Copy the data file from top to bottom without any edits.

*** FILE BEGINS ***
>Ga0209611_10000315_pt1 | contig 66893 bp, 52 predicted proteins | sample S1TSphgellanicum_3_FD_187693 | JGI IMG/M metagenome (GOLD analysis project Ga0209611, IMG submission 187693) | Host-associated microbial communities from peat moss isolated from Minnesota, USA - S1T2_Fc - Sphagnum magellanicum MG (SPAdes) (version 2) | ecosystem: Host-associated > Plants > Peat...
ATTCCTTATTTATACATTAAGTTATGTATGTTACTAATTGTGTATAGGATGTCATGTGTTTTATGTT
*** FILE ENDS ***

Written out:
>Ga0209611_10000315_pt1 | contig 66893 bp, 52 predicted proteins | sample S1TSphgellanicum_3_FD_187693 | JGI IMG/M metagenome (GOLD analysis project Ga0209611, IMG submission 187693) | Host-associated microbial communities from peat moss isolated from Minnesota, USA - S1T2_Fc - Sphagnum magellanicum MG (SPAdes) (version 2) | ecosystem: Host-associated > Plants > Peat...
ATTCCTTATTTATACATTAAGTTATGTATGTTACTAATTGTGTATAGGATGTCATGTGTTTTATGTT